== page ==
Believe it or not, I have indeed seen a 100,000 yen satsu (about $1,000) but you'd be nuts to carry stuff like that on you, although not from fear of being robbed -- more like accidentally dropping it somewhere. That would definitely be Ouch.

A Void

Have you ever moved out from a place you've lived in for maybe years, and on the last possible day, when all your things have been moved to your new space, sit down in one of the rooms you once did so many thing in, and say goodbye?

I've done that in every single place I have ever lived in as an adult. In some, I deliberately left the boombox as the last thing to go, and I would sit on a bare floor and listen to music and contemplate everything, all the conversations, all the experiences I had had in that room.

Obviously, in places I had only lived for a short time -- to me that's less than six months -- I didn't perform this ritual so faithfully. But in many cases where I had spent two or more years in, it was quite a long, drawn-out affair. Sometimes even tears were shed as I remembered.

There was a theory that I read about once, that said that sounds -- you know, the things that travel in waves at around 750 mp/h -- never actually die completely; they just diminish over time. Lots of time.

And one can't really argue with the theory. After all, once you start looking into the quantum world, things just keep getting smaller and smaller, just as in the macro world, things just keep getting vaster and vaster. And so far, I have heard NO PHYSICIST announce that they had finally found the smallest particle able to exist. Every time they find that, someone else finds something smaller.

So is it so impossible to imagine that an echo never really dies away? That it just keeps getting smaller and smaller, and if you somehow had the audio equipment to find it, you could scan back 20 years and hone in on a particular conversation that was still echoing about a particular room? There is nothing in the laws of physics to say that is impossible.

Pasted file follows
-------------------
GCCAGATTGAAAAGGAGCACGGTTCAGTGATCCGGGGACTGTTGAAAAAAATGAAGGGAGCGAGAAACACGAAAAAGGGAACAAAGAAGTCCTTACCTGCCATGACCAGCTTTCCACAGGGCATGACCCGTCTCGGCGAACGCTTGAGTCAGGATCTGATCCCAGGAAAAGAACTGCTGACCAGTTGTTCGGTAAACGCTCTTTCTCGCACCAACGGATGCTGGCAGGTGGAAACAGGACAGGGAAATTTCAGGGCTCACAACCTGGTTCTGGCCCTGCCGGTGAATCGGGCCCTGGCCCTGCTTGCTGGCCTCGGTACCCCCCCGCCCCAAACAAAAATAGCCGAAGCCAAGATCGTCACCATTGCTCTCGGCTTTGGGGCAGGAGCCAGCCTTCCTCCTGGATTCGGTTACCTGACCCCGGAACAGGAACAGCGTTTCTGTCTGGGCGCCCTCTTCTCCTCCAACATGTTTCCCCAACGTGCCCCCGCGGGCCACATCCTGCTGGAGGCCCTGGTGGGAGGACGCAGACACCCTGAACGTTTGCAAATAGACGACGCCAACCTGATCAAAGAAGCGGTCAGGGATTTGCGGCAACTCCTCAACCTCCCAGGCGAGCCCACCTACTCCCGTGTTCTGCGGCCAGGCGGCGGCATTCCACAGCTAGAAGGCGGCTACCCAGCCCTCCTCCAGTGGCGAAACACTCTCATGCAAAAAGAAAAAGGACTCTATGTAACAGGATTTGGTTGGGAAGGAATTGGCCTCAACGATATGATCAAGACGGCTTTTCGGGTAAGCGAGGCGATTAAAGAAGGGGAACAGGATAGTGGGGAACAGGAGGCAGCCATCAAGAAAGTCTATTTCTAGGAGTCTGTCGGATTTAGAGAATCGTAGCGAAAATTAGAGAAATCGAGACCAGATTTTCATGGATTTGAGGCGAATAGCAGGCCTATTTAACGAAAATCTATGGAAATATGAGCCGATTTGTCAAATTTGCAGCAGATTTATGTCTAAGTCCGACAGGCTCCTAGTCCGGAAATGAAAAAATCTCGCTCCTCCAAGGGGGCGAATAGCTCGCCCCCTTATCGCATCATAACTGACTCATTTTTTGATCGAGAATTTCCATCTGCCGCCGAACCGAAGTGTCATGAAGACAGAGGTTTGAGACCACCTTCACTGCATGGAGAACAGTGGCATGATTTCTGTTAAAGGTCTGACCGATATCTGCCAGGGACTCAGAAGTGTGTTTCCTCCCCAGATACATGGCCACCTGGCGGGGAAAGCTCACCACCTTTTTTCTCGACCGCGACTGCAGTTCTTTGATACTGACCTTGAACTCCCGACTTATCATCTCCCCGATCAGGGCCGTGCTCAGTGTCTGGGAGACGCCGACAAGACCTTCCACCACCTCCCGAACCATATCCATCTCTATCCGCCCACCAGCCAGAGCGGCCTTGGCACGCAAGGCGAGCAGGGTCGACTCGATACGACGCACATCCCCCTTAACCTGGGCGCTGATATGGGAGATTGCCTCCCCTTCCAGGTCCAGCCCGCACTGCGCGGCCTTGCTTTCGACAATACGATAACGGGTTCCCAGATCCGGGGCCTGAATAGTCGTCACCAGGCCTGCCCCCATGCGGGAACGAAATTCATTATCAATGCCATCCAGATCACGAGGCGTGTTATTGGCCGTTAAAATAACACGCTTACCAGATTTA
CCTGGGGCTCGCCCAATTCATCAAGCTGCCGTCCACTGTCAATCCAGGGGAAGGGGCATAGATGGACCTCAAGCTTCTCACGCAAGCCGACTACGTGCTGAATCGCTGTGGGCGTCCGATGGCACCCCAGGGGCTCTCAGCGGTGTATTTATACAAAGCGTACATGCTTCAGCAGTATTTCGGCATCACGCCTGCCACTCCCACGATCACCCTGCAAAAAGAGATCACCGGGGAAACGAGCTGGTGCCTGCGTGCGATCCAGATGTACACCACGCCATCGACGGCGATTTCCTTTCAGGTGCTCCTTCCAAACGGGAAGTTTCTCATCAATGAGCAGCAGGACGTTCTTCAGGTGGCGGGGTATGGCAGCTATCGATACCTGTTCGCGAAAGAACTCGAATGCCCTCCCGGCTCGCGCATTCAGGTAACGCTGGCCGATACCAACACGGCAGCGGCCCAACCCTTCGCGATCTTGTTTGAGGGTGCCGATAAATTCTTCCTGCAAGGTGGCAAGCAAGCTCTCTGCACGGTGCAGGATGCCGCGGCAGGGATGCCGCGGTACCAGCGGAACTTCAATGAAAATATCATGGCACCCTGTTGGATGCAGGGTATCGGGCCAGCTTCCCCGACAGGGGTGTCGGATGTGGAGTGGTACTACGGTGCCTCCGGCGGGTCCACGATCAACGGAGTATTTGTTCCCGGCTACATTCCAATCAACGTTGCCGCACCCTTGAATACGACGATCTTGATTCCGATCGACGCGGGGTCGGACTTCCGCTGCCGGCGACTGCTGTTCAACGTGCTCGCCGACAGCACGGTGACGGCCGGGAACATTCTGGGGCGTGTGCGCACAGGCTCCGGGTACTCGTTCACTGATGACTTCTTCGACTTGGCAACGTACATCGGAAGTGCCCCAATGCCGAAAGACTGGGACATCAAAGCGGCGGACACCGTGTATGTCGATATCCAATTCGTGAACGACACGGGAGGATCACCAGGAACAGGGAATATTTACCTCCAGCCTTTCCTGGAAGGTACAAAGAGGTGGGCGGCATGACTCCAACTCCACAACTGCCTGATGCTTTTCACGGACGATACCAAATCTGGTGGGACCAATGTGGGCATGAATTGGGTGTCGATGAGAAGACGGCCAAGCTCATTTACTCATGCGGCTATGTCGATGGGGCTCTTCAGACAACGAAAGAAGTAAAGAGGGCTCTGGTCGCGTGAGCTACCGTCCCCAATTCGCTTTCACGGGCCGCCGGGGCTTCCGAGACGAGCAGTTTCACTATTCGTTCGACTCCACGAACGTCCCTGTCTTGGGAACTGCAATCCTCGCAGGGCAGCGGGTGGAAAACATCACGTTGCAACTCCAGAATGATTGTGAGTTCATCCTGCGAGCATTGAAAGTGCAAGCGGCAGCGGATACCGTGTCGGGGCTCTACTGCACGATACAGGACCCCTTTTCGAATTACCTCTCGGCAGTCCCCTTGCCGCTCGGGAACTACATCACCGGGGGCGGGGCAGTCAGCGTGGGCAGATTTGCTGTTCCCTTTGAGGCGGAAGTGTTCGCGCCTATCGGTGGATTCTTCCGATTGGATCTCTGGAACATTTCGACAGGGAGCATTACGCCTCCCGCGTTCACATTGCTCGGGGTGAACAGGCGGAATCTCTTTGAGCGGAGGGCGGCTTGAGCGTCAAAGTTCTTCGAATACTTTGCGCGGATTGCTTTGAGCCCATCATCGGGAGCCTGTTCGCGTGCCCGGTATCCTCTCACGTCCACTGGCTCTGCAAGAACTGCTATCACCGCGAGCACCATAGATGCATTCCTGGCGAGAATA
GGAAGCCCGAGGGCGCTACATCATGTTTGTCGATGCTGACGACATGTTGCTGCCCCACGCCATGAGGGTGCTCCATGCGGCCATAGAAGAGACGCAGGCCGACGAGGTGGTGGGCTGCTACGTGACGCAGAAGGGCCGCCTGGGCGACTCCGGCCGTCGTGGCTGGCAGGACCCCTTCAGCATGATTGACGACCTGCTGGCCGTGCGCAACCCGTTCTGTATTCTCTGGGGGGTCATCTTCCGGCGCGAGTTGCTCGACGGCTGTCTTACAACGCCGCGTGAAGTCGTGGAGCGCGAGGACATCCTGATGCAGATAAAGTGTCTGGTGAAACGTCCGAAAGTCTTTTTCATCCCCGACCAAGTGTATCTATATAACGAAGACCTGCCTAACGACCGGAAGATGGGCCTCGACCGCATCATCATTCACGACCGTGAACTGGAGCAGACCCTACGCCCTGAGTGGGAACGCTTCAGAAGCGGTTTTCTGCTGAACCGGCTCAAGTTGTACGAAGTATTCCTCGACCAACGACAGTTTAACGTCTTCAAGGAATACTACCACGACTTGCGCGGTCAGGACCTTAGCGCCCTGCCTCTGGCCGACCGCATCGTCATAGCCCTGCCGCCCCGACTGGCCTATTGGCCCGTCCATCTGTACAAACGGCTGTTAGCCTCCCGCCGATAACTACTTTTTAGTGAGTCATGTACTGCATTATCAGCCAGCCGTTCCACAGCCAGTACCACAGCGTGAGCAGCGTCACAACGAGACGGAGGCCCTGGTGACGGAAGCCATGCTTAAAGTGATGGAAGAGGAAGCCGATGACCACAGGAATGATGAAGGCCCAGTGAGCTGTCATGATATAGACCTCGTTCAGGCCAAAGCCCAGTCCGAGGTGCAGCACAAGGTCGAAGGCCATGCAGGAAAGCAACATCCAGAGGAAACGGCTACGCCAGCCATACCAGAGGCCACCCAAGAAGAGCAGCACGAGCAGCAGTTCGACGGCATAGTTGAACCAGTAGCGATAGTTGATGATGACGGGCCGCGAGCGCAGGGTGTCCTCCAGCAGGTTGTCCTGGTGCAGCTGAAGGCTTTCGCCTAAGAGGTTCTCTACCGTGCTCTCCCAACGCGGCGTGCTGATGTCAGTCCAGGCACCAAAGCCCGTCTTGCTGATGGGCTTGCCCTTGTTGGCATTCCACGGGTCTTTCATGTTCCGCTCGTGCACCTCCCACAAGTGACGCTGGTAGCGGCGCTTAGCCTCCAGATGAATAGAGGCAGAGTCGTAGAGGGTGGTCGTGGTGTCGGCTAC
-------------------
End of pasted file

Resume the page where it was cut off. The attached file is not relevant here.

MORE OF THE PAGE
My family has lived in this house in one form or another since 1979. That isn't such a long time ago, in temporal terms. In fact, it's the quantum blink of an eye; after all, they say that the universe as we know it expanded from an infinitely dense point (whatever THAT is) to space as we almost know it now, ie. billions of light years across -- in a fraction of a second. In a fraction of a second things went from impossibly small to impossibly huge.

So, as I sit here now, in this nearly empty room, I sift through nearly 35 years of memories. Is it so far fetched that a conversation my father and mother had (this was once their bedroom) back in 1982 is still echoing between these walls? If only we could get the equipment sophisticated enough to find it?

I believe yes; in maybe the far future, we will have sophisticated enough equipment to do this.

So, as this room undergoes its umpteenth rebirth, I do what I described above in reverse. I think of all the things that have happened in this room and think of all the things that WILL happen in this room . . . as I sit here now, the music of Bach echoes forlornly against the hard parquet flooring and the newly-painted walls . . . and six months from now, this same space might be filled with objects from top to bottom, undergoing yet another renaissance, with no end in sight, at least as far as I'm concerned.